How many shares of Shipping Corporation of India Limited (NSE: SCI) do institutions own?

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A look at the shareholders of The Shipping Corporation of India Limited (NSE: SCI) can tell us which group is more powerful. Institutions often own shares in more established companies, while it is not uncommon to see insiders owning a good number of smaller companies. Companies that have been privatized tend to have low insider ownership.

Shipping Corporation of India is a small company with a market cap of 58 billion yen, so it may still go under the radar of many institutional investors. Looking at our data on ownership groups (below), it looks like institutional investors bought the company. Let’s take a closer look at what different types of shareholders can tell us about Shipping Corporation of India.

See our latest analysis for Shipping Corporation of India

NSEI: Distribution of SCI ownership October 2, 2021

What does institutional ownership tell us about Shipping Corporation of India?

Many institutions measure their performance against an index that approximates the local market. Thus, they generally pay more attention to companies that are included in the major indices.

As you can see, institutional investors own a large share of Shipping Corporation of India. This implies that analysts working for these institutions have reviewed the action and appreciate it. But like everyone else, they can be wrong. When several institutions hold a stock, there is always a risk that they are in a “crowded trade”. When such a transaction goes awry, several parties may compete with each other to sell stocks quickly. This risk is higher in a company with no history of growth. You can see Shipping Corporation of India’s historical profit and revenue below, but keep in mind that there is always more to tell.

profit and revenue growth
NSEI: SCI Profits and Revenue Growth October 2, 2021

Shipping Corporation of India is not owned by hedge funds. India is currently the largest shareholder in the company with 64% of the shares outstanding. This implies that they have majority control over the future of the business. In comparison, the second and third shareholders hold around 7.3% and 1.7% of the capital.

Institutional ownership research is a good way to assess and filter the expected performance of a stock. The same can be achieved by studying the feelings of analysts. We are not seeing any analyst coverage of the stock at this time, so the company is unlikely to be widely held.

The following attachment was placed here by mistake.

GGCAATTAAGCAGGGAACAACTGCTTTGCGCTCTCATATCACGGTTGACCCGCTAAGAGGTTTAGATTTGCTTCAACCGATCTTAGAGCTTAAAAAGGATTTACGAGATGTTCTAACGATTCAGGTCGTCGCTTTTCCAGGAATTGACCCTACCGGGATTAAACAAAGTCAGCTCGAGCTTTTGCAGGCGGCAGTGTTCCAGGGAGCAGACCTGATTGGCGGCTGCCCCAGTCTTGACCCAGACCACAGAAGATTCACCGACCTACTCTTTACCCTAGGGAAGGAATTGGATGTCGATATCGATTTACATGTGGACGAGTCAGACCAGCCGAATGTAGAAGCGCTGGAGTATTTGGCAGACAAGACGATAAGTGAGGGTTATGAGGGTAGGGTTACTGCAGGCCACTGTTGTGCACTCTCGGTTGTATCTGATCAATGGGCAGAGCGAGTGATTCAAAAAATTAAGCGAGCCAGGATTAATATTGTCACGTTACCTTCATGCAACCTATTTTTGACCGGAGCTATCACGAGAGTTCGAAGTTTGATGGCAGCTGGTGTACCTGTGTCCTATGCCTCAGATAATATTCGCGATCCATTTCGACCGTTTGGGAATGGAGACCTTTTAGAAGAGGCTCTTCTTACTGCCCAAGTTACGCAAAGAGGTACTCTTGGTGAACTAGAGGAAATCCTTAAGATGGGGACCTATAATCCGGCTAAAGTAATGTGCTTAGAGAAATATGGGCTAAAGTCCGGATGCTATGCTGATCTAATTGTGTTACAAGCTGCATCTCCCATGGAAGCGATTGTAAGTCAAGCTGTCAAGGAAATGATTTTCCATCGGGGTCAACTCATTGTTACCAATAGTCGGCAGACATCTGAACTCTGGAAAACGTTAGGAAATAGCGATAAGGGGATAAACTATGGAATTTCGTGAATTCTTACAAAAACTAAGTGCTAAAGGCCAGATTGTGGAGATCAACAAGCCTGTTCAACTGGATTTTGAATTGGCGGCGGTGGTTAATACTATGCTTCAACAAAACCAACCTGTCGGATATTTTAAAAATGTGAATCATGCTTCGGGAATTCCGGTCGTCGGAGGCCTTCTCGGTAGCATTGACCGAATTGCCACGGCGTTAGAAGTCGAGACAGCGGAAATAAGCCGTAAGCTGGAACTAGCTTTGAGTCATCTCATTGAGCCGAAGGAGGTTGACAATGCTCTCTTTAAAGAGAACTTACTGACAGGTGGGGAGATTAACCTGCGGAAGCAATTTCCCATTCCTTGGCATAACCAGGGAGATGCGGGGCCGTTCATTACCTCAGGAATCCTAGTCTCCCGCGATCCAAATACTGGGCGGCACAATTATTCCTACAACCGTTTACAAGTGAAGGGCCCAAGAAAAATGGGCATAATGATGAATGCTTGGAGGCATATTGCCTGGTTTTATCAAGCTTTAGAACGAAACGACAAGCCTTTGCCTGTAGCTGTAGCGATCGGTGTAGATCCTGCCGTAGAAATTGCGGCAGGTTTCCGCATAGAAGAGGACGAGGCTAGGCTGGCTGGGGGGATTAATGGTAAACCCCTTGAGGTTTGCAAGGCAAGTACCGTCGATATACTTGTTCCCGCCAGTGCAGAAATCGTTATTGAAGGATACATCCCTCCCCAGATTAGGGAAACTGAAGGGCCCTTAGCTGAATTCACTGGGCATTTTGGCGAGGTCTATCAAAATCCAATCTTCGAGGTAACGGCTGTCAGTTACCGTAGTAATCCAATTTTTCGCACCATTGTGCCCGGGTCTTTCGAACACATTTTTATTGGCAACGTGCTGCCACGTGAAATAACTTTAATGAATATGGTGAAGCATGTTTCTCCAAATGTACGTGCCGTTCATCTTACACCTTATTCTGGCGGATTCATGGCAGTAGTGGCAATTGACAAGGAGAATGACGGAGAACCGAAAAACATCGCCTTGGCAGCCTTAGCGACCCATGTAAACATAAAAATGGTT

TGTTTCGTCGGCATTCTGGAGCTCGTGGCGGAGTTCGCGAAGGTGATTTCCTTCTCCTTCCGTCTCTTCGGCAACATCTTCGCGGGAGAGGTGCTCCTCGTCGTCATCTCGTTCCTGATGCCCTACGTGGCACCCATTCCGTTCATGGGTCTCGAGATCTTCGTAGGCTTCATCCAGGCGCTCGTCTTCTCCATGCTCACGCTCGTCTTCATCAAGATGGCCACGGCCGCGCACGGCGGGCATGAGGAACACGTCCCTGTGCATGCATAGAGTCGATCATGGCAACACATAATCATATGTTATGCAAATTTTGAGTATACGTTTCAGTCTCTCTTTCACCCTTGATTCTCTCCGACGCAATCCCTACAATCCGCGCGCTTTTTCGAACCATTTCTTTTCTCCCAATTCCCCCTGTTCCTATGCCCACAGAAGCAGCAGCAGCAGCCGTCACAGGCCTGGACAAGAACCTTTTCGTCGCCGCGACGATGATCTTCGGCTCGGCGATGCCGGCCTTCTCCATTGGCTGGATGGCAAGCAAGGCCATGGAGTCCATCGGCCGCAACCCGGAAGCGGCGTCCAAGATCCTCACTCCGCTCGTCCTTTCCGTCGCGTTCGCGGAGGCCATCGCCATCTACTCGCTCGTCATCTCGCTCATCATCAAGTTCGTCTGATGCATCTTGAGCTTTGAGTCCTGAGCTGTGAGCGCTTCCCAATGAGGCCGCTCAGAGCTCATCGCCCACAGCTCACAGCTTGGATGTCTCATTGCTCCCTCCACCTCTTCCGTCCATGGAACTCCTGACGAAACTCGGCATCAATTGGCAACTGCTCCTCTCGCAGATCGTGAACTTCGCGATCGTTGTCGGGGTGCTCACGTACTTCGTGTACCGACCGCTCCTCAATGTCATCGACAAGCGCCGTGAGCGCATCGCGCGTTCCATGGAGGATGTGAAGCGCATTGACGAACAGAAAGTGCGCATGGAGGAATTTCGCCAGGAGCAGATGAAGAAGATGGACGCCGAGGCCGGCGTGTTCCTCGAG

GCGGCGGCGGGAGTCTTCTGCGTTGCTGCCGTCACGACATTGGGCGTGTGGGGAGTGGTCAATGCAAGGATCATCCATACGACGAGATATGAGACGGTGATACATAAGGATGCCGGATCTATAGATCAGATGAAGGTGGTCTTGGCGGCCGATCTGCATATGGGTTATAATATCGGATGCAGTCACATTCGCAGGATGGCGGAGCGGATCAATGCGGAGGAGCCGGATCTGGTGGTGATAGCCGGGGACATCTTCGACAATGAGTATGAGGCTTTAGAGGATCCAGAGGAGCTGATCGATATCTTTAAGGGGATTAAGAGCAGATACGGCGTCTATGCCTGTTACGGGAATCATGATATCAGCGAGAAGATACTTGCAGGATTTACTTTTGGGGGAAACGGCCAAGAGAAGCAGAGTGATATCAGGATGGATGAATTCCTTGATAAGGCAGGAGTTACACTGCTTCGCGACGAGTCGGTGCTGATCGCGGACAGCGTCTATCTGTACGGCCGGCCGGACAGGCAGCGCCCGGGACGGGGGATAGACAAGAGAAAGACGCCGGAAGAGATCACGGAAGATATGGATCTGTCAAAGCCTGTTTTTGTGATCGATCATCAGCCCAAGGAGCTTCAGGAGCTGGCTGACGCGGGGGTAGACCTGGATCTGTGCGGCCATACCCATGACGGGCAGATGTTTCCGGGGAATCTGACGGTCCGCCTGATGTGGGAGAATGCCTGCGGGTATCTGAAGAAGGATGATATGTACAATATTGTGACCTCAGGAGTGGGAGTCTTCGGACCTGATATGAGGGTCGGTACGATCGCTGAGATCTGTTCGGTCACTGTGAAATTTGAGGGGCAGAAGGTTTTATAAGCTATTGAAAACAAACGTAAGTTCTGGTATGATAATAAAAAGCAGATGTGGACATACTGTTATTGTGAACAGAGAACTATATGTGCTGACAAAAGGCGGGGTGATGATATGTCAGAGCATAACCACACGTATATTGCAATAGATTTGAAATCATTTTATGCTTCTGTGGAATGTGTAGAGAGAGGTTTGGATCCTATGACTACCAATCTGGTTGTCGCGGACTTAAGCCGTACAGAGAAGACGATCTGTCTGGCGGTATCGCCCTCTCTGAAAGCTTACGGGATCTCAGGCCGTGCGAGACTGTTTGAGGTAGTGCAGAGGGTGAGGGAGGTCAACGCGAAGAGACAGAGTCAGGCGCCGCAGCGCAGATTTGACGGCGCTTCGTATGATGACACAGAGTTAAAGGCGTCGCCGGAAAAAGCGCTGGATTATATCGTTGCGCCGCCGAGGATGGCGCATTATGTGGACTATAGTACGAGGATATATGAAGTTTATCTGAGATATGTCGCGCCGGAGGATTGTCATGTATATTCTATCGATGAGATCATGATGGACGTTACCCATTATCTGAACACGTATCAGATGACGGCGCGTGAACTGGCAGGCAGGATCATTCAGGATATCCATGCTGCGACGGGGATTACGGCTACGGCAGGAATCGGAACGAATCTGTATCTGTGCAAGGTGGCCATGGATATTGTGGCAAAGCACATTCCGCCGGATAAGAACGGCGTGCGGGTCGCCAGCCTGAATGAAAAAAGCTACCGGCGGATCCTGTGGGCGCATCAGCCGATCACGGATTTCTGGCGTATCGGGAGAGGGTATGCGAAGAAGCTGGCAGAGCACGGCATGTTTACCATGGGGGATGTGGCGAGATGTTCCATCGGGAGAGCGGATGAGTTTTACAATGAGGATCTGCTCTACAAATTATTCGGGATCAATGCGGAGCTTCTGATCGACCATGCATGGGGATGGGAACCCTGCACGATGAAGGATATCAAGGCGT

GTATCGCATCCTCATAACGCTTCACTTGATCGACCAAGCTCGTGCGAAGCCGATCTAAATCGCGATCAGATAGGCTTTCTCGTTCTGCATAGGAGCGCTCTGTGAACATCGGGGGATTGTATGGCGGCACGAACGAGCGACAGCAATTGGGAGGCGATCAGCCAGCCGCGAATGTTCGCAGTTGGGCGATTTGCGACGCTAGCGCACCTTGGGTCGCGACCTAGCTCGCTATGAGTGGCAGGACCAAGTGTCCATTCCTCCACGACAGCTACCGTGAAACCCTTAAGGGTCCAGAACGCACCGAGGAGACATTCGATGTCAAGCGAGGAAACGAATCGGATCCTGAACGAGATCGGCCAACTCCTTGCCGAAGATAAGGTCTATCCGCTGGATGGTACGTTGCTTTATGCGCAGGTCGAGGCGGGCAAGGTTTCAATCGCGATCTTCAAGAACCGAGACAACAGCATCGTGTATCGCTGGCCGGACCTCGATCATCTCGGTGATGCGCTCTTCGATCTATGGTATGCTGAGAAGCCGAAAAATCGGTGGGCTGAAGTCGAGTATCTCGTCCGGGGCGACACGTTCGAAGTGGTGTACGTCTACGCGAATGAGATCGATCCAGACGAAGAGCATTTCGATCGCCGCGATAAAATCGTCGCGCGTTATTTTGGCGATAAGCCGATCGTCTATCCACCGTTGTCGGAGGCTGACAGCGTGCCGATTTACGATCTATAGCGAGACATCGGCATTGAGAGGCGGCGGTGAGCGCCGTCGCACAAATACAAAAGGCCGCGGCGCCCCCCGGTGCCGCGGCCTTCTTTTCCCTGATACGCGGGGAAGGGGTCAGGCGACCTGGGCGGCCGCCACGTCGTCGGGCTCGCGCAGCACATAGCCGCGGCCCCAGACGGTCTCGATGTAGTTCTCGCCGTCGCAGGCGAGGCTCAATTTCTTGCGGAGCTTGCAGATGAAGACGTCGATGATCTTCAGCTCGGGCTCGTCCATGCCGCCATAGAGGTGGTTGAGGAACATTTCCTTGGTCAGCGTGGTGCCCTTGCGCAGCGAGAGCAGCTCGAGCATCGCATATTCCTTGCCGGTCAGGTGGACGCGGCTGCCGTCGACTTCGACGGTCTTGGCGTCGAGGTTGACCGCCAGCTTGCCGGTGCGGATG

Insider property of Shipping Corporation of India

While the precise definition of an insider can be subjective, almost everyone considers board members to be insiders. The management ultimately reports to the board of directors. However, it is not uncommon for managers to be board members, especially if they are founders or CEOs.

Insider ownership is positive when it indicates that executives think like the real owners of the company. However, strong insider ownership can also give immense power to a small group within the company. This can be negative in certain circumstances.

Our most recent data indicates that insiders own less than 1% of The Shipping Corporation of India Limited. It appears that the board members have no more than 250 million yen of shares in the company 58 billion yen. Many small business investors prefer to see the board more heavily invested. You can click here to see if these insiders have bought or sold.

General public property

The general public, with a 21% stake in the company, will not be easily ignored. This size of ownership, while considerable, may not be enough to change company policy if the decision is not in line with other large shareholders.

Next steps:

While it is worth considering the different groups that own a business, there are other factors that are even more important. To do this, you need to know the 1 warning sign we spotted with Shipping Corporation of India.

Sure, you might find a fantastic investment looking elsewhere. So take a look at this free list of interesting companies.

NB: The figures in this article are calculated from data for the last twelve months, which refer to the 12-month period ending on the last date of the month of date of the financial statement. This may not be consistent with the figures in the annual report for the entire year.

This Simply Wall St article is general in nature. We provide commentary based on historical data and analyst forecasts using only unbiased methodology and our articles are not intended to be financial advice. It does not constitute a recommendation to buy or sell shares and does not take into account your goals or your financial situation. Our aim is to bring you long-term, targeted analysis based on fundamental data. Note that our analysis may not take into account the latest announcements from price sensitive companies or qualitative documents. Simply Wall St has no position in the mentioned stocks.

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